The opinion of the court was delivered by: WEBER
Bethlehem Mines Corporation is ready to arbitrate the question of the right of its employees to refuse to work because of the presence of pickets at its gate.
As a result of such work stoppages and related shutdowns the plaintiff has lost great quantities of coal production which are required for the continued operation of the steel mills of Bethlehem Steel Company. The production of these mines is a low volatile coal required for coking operations and the plaintiff company has no other source of supply either from other mines owned by it or on the open market. The lost production cannot be made up by future production. It would not be possible for the defendants jointly or severally to compensate plaintiff in damages for the loss of production occasioned.
There is no evidence that Defendant International Union, Defendant District 2 or any Defendant Local has applied any sanctions to prohibit such work stoppages.
The stoppages at each of the mines is continuing and will work further irreparable harm.
We find that greater harm will be done to the employer from a refusal of the injunction than to the unions from its issuance.
The merits of the reasons for the work stoppage, the reasons for the picketing, the justification for the members of Defendant Union in obeying the requests of the pickets, and the rights of the employer to require continued work are not matters which can be considered by the court at this time. The sole question is whether these must be considered under the mandatory grievance procedure in the contract. We find that under the terms of the contract which provide that "all disputes and claims which are not settled by agreement shall be settled by the machinery provided" requires that this be done.
The parties to this suit are employer and employee and they are parties to a collective bargaining agreement. The plaintiff is faced with a massive concerted work stoppage by members of the various defendant Local Unions which has caused a shutdown of all mines in its Cambria Division.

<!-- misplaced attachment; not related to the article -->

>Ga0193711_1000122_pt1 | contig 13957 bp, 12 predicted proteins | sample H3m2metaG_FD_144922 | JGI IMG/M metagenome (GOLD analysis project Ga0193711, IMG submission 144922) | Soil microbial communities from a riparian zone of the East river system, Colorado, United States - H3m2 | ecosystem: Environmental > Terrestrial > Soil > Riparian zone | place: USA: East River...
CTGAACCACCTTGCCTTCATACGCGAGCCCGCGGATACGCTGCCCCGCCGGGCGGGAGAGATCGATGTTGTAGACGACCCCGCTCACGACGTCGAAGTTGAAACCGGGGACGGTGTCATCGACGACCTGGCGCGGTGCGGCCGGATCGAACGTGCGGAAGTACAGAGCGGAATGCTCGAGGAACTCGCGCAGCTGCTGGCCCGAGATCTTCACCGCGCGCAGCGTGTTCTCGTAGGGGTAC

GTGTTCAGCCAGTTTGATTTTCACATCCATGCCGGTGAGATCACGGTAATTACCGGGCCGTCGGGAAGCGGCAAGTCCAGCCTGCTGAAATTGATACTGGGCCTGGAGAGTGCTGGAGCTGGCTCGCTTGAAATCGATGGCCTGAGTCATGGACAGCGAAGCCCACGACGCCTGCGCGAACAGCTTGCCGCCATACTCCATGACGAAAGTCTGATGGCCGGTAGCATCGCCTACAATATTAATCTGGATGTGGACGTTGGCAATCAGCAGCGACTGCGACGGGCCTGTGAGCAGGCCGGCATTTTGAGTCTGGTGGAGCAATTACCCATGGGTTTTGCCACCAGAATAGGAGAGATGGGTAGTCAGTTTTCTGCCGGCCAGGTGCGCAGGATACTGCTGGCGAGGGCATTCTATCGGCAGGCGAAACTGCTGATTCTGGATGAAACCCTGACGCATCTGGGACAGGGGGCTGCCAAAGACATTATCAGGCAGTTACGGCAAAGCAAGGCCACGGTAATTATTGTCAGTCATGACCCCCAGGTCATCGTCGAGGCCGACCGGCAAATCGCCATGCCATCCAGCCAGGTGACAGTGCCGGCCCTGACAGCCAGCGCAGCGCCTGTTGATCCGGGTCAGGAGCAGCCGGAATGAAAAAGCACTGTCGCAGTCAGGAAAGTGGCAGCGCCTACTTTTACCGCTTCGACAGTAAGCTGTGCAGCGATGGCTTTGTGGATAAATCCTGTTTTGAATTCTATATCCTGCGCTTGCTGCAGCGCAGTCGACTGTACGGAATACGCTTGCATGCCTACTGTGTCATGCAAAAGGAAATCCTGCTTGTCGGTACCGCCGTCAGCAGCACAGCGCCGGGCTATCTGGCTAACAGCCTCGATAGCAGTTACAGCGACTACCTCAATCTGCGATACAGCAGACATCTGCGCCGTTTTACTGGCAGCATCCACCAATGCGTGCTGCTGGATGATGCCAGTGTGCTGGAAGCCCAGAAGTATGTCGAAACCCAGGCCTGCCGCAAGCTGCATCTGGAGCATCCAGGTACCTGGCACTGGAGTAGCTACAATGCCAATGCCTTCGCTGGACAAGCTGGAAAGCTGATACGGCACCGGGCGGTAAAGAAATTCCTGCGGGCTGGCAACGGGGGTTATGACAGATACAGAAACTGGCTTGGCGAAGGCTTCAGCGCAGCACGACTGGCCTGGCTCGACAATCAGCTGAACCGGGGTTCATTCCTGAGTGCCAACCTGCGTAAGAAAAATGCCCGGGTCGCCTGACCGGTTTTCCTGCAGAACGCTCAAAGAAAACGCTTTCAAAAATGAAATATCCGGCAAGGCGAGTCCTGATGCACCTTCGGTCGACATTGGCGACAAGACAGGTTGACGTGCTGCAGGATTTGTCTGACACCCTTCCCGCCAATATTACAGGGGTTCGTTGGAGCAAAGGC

The plaintiff seeks and the defendants resist an injunction to halt the work stoppage. The reason for the work stoppage is the appearance at the entrances of plaintiff's mines of individuals who are not employees of plaintiff urging the members of defendant local unions to cease work.
All of the other conditions for injunctive relief are present, irreparable injury, the continuance of such conduct and its likelihood of continuance in the future, and the fact that the employer will suffer more from denial of the injunction than the union will from its issuance.
The essential element lacking according to the defendant unions is the existence of an issue which the parties can be compelled to arbitrate under their contract, under the doctrine of Boys Markets, Inc. v. Retail Clerks Union, 398 U.S. 235, 26 L. Ed. 2d 199, 90 S. Ct. 1583 .
It is incumbent upon this court, under Boys Markets, to make a determination that the contract here does have this effect.
It is always argued that the National Bituminous Coal Wage Agreement of 1971 has no prohibition against strikes. This matter has been determined in Gateway Coal Co. v. United Mine Workers, 414 U.S. 368, 42 L.W. 4095, 94 S. Ct. 629, 38 L. Ed. 2d 583 (1974):
The rationale of granting equitable relief for the enforcement of arbitration agreements was drawn from the Court's opinion in Boys Markets.
" ' [A] no-strike obligation, express or implied, is the quid pro quo for an undertaking by the employer to submit grievance disputes to the process of arbitration. . . . Any incentive for employers to enter into such an agreement is necessarily dissipated if the principal and most expeditious method by which the no-strike obligation ...